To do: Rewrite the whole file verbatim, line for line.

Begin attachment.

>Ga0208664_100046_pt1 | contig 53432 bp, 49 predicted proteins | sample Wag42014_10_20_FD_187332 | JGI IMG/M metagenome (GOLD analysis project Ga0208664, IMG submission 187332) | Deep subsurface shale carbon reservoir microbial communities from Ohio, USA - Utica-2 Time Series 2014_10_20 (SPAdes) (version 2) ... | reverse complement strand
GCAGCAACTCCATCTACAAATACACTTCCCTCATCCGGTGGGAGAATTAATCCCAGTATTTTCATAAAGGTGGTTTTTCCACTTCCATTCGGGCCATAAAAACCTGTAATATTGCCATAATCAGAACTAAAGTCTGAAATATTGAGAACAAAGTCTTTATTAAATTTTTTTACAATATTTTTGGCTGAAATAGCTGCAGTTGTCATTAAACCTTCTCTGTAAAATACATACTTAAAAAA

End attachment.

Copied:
>Ga0208664_100046_pt1 | contig 53432 bp, 49 predicted proteins | sample Wag42014_10_20_FD_187332 | JGI IMG/M metagenome (GOLD analysis project Ga0208664, IMG submission 187332) | Deep subsurface shale carbon reservoir microbial communities from Ohio, USA - Utica-2 Time Series 2014_10_20 (SPAdes) (version 2) ... | reverse complement strand
GCAGCAACTCCATCTACAAATACACTTCCCTCATCCGGTGGGAGAATTAATCCCAGTATTTTCATAAAGGTGGTTTTTCCACTTCCATTCGGGCCATAAAAACCTGTAATATTGCCATAATCAGAACTAAAGTCTGAAATATTGAGAACAAAGTCTTTATTAAATTTTTTTACAATATTTTTGGCTGAAATAGCTGCAGTTGTCATTAAACCTTCTCTGTAAAATACATACTTAAAAAA